About Me

Ithaca, New York
MWF, now officially 42, loves long walks on the beach and laughing with friends ... oh, wait. By day, I'm a mid-level university administrator reluctant to be more specific on a public forum. Nights and weekends, though, I'm a homebody with strong nerdist leanings. I'm never happier than when I'm chatting around the fire, playing board games, cooking up some pasta, and/or road-tripping with my family and friends. I studied psychology and then labor economics in school, and I work in higher education. From time to time I get smug, obsessive, or just plain boring about some combination of these topics, especially when inequality, parenting, or consumer culture are involved. You have been warned.

Sunday, February 20, 2011

#17 - The Thousand Autumns of Jacob de Zoet

The Thousand Autumns of Jacob de Zoet, by David Mitchell (New York: Random House, 2010).

Summary: "The year is 1799, the place Dejima in Nagasaki Harbor, the 'high-walled, fan-shaped artificial island' that is the Japanese Empire's single port and sole window onto the world, designed to keep the West at bay; the farthest outpost of the war-ravaged Dutch East Indies Company; and a de facto prison for the dozen foreigners permitted to live and work there. To this place of devious merchants, deceitful interpreters, costly courtesans, earthquakes, and typhoons comes Jacob de Zoet, a devout and resourceful young clerk who has five years in the East to earn a fortune of sufficient size to win the hand of his wealthy fiance back in Holland.

"But Jacob's initial intentions are eclipsed after a chance encounter with Orito Aibagawa, the disfigured daughter of a samurai doctor and midwife to the city's powerful magistrate. The borders between propriety, profit, and pleasure blur until Jacob finds his vision clouded, one rash promise made and then fatefully broken. The consequences will extend beyond Jacob's worst imaginings. As one cynical colleague asks, 'Who ain't a gambler in the glorious Orient, with his very life?'"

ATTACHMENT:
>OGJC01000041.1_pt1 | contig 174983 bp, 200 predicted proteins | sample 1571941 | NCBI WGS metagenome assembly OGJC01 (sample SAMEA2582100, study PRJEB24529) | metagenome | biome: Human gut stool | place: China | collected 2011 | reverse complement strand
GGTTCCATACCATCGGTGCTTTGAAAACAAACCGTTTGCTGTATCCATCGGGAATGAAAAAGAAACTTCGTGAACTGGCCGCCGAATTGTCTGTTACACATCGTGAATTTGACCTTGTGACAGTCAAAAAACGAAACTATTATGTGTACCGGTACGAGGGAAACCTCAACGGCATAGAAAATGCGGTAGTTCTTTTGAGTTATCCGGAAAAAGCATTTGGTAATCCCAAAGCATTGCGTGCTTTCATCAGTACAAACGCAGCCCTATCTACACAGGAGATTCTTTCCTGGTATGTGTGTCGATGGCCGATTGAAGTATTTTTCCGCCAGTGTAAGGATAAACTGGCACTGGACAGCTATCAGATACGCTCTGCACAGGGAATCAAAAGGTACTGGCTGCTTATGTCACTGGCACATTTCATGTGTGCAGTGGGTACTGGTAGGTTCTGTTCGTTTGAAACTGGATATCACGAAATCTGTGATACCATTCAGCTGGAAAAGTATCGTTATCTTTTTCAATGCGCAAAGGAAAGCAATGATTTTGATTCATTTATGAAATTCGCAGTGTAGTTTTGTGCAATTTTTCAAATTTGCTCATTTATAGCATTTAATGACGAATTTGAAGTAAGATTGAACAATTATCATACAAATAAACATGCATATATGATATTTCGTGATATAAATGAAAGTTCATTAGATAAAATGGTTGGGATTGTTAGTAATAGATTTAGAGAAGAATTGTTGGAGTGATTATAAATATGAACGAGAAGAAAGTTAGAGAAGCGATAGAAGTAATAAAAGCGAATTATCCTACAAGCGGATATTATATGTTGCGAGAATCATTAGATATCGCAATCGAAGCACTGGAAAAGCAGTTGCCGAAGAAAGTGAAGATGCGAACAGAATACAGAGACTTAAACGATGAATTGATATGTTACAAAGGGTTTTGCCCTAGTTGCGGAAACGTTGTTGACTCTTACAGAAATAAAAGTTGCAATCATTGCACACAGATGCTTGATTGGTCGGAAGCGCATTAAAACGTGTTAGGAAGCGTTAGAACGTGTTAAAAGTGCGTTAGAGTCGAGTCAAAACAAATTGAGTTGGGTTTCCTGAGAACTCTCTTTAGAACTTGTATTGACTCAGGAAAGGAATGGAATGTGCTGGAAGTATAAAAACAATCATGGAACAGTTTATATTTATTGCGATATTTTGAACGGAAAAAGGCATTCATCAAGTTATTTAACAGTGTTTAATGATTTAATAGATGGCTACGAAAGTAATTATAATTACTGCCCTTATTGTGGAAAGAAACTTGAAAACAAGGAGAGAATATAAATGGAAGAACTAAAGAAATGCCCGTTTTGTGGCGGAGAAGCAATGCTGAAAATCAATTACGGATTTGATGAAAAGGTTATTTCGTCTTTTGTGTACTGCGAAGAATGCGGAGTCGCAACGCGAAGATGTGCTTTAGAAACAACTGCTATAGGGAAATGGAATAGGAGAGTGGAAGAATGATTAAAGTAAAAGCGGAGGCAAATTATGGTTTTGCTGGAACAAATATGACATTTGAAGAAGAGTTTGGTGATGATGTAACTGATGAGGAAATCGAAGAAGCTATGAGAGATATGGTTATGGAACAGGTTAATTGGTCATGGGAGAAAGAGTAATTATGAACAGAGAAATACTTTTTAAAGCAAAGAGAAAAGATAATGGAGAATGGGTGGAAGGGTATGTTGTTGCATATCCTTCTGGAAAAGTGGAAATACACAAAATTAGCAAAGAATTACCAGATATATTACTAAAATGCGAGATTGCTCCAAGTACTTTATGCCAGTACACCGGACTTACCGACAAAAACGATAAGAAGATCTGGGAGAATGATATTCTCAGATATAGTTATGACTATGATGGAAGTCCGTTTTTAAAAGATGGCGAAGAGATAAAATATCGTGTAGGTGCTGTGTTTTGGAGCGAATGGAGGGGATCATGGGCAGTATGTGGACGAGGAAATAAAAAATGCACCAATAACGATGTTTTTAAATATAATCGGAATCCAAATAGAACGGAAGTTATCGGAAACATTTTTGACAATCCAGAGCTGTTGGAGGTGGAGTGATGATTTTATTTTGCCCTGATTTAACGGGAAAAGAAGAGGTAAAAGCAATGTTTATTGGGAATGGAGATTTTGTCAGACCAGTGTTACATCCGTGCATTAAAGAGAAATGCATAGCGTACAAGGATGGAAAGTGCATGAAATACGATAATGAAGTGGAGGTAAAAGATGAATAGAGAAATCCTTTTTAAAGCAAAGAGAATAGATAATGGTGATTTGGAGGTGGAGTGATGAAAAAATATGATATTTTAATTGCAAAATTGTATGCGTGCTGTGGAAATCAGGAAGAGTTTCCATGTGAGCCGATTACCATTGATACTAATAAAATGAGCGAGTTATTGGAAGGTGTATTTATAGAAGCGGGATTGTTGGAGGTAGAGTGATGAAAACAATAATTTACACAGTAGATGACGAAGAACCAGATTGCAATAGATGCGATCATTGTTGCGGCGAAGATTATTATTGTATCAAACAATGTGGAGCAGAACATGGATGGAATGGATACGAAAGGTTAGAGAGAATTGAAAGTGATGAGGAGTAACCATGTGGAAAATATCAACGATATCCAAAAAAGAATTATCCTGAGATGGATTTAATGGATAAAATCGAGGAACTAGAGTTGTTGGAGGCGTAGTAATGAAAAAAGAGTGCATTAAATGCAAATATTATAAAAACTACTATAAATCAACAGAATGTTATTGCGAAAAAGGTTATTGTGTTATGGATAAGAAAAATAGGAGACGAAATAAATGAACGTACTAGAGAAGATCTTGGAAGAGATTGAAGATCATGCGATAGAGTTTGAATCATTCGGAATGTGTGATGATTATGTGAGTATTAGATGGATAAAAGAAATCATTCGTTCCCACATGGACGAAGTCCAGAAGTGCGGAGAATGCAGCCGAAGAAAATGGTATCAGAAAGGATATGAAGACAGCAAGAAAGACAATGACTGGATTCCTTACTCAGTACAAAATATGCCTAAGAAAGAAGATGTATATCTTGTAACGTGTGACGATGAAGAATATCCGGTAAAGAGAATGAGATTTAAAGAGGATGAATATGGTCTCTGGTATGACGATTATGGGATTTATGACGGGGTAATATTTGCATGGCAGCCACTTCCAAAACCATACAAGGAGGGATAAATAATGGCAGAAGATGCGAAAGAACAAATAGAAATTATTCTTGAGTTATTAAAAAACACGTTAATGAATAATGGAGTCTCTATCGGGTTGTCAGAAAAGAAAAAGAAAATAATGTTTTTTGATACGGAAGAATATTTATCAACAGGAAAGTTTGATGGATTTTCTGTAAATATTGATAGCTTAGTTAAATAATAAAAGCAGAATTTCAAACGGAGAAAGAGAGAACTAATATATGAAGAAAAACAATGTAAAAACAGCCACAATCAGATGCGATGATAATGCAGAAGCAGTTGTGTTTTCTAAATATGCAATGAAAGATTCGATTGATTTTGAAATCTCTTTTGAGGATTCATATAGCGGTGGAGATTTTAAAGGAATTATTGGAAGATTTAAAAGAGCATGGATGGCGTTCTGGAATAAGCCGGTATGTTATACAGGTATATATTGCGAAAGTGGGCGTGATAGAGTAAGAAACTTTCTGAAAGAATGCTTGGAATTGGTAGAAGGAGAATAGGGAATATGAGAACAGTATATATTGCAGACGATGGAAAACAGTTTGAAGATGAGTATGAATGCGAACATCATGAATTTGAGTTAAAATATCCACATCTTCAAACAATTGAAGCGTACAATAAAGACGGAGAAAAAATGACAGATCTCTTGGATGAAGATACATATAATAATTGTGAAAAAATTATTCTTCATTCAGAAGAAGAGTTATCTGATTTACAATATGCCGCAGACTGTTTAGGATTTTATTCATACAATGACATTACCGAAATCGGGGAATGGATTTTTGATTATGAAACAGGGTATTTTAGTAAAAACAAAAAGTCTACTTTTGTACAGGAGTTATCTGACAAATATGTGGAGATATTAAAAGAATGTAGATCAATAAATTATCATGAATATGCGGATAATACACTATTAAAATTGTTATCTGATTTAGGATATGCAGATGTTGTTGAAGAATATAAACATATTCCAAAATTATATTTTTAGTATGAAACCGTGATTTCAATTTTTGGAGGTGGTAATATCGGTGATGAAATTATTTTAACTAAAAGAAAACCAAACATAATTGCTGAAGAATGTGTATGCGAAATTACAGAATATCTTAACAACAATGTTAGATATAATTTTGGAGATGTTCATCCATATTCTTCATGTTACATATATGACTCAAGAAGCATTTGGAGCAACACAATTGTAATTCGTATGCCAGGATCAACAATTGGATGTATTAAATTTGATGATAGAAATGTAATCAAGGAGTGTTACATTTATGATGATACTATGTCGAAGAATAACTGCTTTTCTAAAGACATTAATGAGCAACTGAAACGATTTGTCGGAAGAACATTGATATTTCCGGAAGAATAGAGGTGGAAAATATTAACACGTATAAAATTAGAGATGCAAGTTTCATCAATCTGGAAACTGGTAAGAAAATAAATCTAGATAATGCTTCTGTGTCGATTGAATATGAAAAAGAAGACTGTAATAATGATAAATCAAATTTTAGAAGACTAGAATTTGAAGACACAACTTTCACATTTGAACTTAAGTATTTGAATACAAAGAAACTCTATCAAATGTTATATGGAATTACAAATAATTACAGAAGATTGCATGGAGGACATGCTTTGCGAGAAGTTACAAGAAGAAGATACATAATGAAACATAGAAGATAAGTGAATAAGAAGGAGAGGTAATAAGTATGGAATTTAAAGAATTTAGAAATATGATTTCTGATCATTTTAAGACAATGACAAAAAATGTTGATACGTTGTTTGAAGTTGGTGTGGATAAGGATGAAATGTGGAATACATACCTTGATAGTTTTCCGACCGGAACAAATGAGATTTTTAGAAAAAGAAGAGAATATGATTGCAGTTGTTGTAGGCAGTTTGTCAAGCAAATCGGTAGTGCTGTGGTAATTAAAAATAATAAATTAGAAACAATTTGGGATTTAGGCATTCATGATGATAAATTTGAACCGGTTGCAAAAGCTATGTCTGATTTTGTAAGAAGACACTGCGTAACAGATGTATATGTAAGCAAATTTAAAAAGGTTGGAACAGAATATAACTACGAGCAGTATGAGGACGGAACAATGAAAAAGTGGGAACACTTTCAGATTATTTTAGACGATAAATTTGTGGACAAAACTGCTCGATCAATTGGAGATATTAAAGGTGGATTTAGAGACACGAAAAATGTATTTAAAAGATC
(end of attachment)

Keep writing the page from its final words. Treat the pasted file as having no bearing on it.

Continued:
Opening Lines:
"'Miss Kawasemi?' Orito kneels on a stale and sticky futon. 'Can you hear me?'"

My Take:
Interesting if occasionally convoluted novel set in shogun-era Japan at the turn of the 19th century. Took me some time to get into the story -- not unusual, for a near-epic work of historical fiction with a cast of dozens, most with unfamiliar (Dutch, Japanese, and some other) names and roles that don't quite exist 200 years later -- but found it worthwhile once I did. A page-turner it isn't, at least in most places -- personally, I most enjoyed the portions of the story set in the mysterious mountain sect/ shrine which kidnaps Orito, though this is really a secondary plot line -- but it's still rewarding. For more detail, see Michiko Kakutani's review in the New York Times here.

Wednesday, February 16, 2011

#16 - Skipping Toward Gomorrah

Skipping Toward Gomorrah: The Seven Deadly Sins and the Pursuit of Happiness, by Dan Savage (New York: Dutton, 2002).

Summary: "Bill Bennett. Robert Bork. Pat Buchanan. Dr. Laura. Bill O'Reilly. They have written bestseller after bestseller condemning the sins and liberal views of America. It's time for someone to speak up for the sinners.

"Dan Savage is irreverent, irrepressible, opinionated, and he's had it up to here with the moral, conservative scolds who proclaim America is slouching towards Gomorrah (to use Robert Bork's phrase). Are we really that bad?

"Yes, we are! And in Skipping Toward Gomorrah, Dan Savage eviscerates those cynical screeds as he takes readers on a wickedly funny tour celebrating America's sinners. He commits each of the Seven Deadly Sins himself (or tries to) and finds those everyday Americans who take particular delight in their sinful pursuits. Among them:
  • Greed: Gamblers in Vegas, who reveal surprising secrets behind outrageous fortune.
  • Lust: 'We're swingers!' -- you won't believe who's doing it.
  • Gluttony: Dan attends a fat-acceptance conference that highlights gluttons with an attitude.
  • Sloth: Not the most difficult of sins to celebrate, but leave it to Dan to find a way that will get him in trouble with his mother.